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Roses and thorns

I read the following quote last week, and for some reason it has really been on my mind ever since: “We can complain because roses bushes have thorns, or we can rejoice because thorn bushes have roses.”  

Now, at first read, one might think this quote was quite silly – since we all know they are rose bushes, not thorn bushes. But if one really thinks about this particular plant, it always has thorns but does not always have rose blooms to enjoy.

This quote has been connected to our 16th president, Abraham Lincoln. President Lincoln did mention roses and thorns when in 1850 he delivered a eulogy for Zachary Taylor, who was the 12th president of the United States. Lincoln spoke these words:

“The presidency, even to the most experienced politicians, is no bed of roses; and Gen. Taylor, like others, found thorns within it. No human being can fill that station and escape censure.”

Regardless of who might have first written the words to the quote, when giving thought to the message, it can be quite profound.

It really reminds me of how we choose to live our lives: We can be happy and thankful for the blessings we have been given by God, or we can look at situations and worry about the bad that could happen or why others might have received more than us.

We can almost compare this to the glass half full, half empty illustration. Many times, the situation is all in how we look at it.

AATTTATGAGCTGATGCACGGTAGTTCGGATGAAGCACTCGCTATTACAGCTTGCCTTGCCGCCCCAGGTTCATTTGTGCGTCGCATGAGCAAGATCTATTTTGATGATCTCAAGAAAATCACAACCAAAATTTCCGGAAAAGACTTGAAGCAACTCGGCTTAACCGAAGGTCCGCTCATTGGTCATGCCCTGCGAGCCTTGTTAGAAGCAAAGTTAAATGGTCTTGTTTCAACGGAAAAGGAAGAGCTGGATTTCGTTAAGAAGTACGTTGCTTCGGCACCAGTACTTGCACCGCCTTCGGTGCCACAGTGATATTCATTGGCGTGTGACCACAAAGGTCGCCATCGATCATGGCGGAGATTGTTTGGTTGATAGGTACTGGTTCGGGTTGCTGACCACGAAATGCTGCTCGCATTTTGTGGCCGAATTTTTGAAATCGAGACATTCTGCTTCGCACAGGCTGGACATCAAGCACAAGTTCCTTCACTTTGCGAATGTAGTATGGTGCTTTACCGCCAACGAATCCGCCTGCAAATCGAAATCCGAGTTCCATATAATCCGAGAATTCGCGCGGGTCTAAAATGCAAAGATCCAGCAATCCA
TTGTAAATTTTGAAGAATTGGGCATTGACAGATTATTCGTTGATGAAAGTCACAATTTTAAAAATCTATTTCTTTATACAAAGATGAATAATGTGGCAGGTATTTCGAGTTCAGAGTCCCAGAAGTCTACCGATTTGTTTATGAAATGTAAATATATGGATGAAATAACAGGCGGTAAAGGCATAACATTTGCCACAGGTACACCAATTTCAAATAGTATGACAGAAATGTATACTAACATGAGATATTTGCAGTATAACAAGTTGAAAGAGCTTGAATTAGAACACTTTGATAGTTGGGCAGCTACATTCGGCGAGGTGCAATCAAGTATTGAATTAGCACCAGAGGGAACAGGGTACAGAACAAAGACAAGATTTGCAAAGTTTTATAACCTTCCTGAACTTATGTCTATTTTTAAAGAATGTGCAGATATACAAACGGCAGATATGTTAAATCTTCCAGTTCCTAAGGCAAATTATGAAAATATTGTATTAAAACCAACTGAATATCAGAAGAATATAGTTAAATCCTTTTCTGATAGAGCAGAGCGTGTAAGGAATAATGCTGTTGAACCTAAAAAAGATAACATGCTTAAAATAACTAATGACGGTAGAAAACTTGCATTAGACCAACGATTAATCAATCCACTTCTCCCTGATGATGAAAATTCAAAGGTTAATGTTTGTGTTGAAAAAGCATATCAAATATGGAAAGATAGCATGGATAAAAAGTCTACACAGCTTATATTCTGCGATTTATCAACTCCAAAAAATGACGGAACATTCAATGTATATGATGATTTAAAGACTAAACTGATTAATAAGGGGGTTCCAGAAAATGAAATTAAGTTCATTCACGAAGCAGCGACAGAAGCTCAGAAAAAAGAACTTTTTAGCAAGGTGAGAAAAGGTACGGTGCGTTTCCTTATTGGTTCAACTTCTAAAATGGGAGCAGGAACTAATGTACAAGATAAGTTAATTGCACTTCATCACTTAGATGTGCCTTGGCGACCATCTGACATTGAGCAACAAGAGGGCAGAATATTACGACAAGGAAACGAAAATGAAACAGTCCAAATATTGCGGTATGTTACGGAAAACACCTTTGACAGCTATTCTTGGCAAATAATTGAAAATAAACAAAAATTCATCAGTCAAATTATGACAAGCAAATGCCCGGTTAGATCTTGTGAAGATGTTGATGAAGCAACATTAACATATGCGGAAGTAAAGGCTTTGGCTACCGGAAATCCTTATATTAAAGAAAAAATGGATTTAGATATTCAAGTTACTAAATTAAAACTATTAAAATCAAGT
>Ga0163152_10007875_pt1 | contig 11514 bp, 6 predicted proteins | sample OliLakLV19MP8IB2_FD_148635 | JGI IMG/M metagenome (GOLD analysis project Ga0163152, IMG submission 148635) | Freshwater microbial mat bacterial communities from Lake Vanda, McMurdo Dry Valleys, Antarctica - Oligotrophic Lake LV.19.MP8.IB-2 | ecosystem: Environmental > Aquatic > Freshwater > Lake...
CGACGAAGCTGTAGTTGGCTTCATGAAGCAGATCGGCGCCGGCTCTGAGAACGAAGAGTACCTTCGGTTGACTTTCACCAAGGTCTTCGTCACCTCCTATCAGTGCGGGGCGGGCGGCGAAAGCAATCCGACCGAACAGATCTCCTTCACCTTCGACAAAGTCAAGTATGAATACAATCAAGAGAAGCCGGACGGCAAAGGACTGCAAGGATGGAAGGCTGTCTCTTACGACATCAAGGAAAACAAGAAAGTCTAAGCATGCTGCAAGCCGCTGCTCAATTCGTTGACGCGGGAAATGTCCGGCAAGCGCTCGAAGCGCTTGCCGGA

We can consider our blessings – such as that we have a job that helps to support our families, even when Monday morning comes around, and we have to hear the alarm clock going off. We have a vehicle to drive that gets us where we are going, even though we have to spend money to put gas in it and money to keep it maintained.

Many times, I look at our hometown and strive to see it in the same positive way. We have great schools, recreational areas for all ages, safe community, second-to-none police and fire and dedicated folks who work to keep our town clean and our streets in good shape. We are blessed to be “The City of Southern Hospitality,” and it is more than just words.

There is nothing better than walking down the sidewalks of our downtown and greeting folks as they stroll down the streets. When dining out with friends and family, and folks come by and talk about how great our city is doing, it warms my heart.

Sure, we might have issues; problems happen at school, your street might have a pothole, your limbs might have to wait another week to get picked up, you might have to park a little farther from a downtown store than you might prefer, and the streets might be a little rough so work can be completed before paving.

But I prefer to see the beauty of our city. While it might have a few thorns, the good very much outweighs small issues that really just might be a small inconvenience.

I thank God for the roses and remember the crown of thorns His Son was forced to wear. Life might not always be the beauty of the roses; thorns will still prick at us; but we can trust Him, and He is always faithful.

The fragrance and beauty of the rose is more magnificent and lasting than the thorns, and the best is yet to come.